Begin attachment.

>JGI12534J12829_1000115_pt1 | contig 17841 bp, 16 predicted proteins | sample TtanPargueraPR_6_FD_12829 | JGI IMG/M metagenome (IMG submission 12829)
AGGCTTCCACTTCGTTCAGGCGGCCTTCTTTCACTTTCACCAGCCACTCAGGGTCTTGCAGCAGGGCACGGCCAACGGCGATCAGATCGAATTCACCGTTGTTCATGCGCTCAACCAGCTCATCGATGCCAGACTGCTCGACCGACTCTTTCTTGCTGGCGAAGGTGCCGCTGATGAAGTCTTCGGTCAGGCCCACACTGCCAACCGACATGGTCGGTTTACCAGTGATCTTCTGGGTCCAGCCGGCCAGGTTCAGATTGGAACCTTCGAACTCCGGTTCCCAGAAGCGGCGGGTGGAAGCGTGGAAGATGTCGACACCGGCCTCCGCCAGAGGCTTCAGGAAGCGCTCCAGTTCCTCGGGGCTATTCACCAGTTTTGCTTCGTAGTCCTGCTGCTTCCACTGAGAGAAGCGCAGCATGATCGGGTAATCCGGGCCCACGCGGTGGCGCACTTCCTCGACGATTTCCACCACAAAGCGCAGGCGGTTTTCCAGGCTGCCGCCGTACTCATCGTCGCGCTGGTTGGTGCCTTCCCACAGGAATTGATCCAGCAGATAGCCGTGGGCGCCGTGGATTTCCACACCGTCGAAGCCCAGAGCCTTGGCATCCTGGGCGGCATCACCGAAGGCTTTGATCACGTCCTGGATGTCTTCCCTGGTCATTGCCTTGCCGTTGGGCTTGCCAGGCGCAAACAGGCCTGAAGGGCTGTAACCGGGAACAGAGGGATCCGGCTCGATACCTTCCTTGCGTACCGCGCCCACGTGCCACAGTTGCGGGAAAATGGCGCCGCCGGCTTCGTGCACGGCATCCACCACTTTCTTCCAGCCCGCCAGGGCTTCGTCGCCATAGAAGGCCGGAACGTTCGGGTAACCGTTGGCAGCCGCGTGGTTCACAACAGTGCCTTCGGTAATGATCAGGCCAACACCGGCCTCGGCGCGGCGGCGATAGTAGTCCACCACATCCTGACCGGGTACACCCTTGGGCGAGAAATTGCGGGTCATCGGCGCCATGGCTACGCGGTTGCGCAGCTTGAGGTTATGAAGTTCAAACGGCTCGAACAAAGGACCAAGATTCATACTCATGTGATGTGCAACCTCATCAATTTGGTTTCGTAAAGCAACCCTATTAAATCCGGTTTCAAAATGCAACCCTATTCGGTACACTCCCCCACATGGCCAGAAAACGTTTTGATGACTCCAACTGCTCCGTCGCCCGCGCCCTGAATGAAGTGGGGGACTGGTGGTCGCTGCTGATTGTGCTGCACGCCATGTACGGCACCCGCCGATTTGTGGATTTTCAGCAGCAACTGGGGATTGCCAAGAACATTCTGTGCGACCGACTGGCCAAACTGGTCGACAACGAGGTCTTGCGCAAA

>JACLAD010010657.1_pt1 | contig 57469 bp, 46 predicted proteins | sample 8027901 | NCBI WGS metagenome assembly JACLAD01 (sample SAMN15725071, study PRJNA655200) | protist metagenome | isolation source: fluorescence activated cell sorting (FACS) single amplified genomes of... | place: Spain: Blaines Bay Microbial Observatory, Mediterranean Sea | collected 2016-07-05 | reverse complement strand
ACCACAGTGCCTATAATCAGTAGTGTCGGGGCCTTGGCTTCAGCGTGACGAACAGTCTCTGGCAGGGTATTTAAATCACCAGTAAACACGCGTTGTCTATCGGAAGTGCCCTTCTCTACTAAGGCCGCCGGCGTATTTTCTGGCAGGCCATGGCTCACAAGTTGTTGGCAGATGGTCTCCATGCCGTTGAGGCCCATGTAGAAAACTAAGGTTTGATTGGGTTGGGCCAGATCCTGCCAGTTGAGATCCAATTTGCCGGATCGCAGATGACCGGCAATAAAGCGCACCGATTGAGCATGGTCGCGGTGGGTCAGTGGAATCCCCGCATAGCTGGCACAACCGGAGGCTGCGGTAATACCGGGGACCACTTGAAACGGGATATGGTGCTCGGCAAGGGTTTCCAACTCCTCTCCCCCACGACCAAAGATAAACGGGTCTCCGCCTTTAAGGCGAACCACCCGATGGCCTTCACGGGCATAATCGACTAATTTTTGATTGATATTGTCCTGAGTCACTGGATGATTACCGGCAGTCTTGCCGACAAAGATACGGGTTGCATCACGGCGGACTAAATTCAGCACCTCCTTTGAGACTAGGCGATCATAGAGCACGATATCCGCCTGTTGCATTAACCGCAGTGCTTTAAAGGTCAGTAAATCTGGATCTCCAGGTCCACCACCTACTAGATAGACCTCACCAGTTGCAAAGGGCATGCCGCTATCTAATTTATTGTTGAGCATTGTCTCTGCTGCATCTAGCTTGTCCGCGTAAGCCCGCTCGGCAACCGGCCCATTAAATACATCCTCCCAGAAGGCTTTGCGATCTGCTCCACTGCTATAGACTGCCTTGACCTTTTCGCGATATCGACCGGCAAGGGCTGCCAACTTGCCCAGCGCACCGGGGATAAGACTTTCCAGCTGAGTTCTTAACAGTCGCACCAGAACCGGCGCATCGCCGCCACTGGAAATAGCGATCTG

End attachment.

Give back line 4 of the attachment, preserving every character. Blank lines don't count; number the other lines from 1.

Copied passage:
ACCACAGTGCCTATAATCAGTAGTGTCGGGGCCTTGGCTTCAGCGTGACGAACAGTCTCTGGCAGGGTATTTAAATCACCAGTAAACACGCGTTGTCTATCGGAAGTGCCCTTCTCTACTAAGGCCGCCGGCGTATTTTCTGGCAGGCCATGGCTCACAAGTTGTTGGCAGATGGTCTCCATGCCGTTGAGGCCCATGTAGAAAACTAAGGTTTGATTGGGTTGGGCCAGATCCTGCCAGTTGAGATCCAATTTGCCGGATCGCAGATGACCGGCAATAAAGCGCACCGATTGAGCATGGTCGCGGTGGGTCAGTGGAATCCCCGCATAGCTGGCACAACCGGAGGCTGCGGTAATACCGGGGACCACTTGAAACGGGATATGGTGCTCGGCAAGGGTTTCCAACTCCTCTCCCCCACGACCAAAGATAAACGGGTCTCCGCCTTTAAGGCGAACCACCCGATGGCCTTCACGGGCATAATCGACTAATTTTTGATTGATATTGTCCTGAGTCACTGGATGATTACCGGCAGTCTTGCCGACAAAGATACGGGTTGCATCACGGCGGACTAAATTCAGCACCTCCTTTGAGACTAGGCGATCATAGAGCACGATATCCGCCTGTTGCATTAACCGCAGTGCTTTAAAGGTCAGTAAATCTGGATCTCCAGGTCCACCACCTACTAGATAGACCTCACCAGTTGCAAAGGGCATGCCGCTATCTAATTTATTGTTGAGCATTGTCTCTGCTGCATCTAGCTTGTCCGCGTAAGCCCGCTCGGCAACCGGCCCATTAAATACATCCTCCCAGAAGGCTTTGCGATCTGCTCCACTGCTATAGACTGCCTTGACCTTTTCGCGATATCGACCGGCAAGGGCTGCCAACTTGCCCAGCGCACCGGGGATAAGACTTTCCAGCTGAGTTCTTAACAGTCGCACCAGAACCGGCGCATCGCCGCCACTGGAAATAGCGATCTG